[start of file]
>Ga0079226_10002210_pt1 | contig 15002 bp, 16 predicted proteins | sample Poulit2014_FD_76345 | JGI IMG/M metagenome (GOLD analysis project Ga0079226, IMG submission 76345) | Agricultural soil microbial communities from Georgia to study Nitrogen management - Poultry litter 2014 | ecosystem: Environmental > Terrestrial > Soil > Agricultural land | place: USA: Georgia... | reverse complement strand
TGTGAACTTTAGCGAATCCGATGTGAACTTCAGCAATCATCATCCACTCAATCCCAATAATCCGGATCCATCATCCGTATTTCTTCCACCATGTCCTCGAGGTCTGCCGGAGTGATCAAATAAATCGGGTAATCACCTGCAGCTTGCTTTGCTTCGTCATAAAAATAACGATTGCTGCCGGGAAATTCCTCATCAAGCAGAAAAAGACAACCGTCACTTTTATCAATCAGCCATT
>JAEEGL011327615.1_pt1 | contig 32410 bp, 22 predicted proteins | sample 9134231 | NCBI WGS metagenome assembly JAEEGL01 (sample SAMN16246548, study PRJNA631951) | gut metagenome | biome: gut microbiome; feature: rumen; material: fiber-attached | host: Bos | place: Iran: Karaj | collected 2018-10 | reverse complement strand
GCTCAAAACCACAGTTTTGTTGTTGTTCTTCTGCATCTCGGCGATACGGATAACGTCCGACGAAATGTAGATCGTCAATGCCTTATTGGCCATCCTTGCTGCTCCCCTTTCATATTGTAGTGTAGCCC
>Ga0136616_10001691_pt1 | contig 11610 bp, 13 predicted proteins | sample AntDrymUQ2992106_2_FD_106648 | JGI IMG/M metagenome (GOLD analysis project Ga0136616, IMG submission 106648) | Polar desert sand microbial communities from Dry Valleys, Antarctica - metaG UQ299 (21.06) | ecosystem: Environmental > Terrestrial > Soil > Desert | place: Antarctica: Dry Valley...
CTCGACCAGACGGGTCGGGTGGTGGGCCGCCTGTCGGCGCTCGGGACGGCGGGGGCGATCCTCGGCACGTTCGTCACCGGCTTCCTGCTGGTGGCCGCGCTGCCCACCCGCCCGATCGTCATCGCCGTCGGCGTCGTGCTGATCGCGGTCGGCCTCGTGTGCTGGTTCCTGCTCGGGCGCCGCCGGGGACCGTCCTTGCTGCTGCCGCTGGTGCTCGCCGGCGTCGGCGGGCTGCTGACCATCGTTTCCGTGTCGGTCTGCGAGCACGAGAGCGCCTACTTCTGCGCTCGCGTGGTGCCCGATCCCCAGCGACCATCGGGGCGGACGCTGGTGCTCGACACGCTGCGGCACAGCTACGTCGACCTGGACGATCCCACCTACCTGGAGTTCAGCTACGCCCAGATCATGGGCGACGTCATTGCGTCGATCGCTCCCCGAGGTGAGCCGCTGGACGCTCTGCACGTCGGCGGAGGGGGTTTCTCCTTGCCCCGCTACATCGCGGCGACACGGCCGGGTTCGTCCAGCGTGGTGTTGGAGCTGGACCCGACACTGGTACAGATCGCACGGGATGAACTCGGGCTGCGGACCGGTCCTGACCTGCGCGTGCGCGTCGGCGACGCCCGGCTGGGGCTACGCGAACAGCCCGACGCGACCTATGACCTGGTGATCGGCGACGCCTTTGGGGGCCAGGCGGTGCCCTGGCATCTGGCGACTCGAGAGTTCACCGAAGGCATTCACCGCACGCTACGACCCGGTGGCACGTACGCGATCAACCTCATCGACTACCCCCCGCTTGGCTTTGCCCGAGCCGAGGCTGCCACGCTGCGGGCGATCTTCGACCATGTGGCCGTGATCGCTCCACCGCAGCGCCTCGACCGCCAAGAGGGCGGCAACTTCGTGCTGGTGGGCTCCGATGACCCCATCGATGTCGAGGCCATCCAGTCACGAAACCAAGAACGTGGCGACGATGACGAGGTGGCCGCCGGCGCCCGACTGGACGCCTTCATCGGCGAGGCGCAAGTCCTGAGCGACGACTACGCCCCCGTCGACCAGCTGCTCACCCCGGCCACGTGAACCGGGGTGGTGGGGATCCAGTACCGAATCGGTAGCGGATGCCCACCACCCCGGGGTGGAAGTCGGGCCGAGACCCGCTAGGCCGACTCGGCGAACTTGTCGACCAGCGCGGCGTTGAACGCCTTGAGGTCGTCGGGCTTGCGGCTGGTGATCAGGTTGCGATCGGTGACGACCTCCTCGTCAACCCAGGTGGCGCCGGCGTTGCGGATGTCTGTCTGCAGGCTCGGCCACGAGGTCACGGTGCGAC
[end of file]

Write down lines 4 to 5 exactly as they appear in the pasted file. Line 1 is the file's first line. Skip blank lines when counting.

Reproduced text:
GCTCAAAACCACAGTTTTGTTGTTGTTCTTCTGCATCTCGGCGATACGGATAACGTCCGACGAAATGTAGATCGTCAATGCCTTATTGGCCATCCTTGCTGCTCCCCTTTCATATTGTAGTGTAGCCC
>Ga0136616_10001691_pt1 | contig 11610 bp, 13 predicted proteins | sample AntDrymUQ2992106_2_FD_106648 | JGI IMG/M metagenome (GOLD analysis project Ga0136616, IMG submission 106648) | Polar desert sand microbial communities from Dry Valleys, Antarctica - metaG UQ299 (21.06) | ecosystem: Environmental > Terrestrial > Soil > Desert | place: Antarctica: Dry Valley...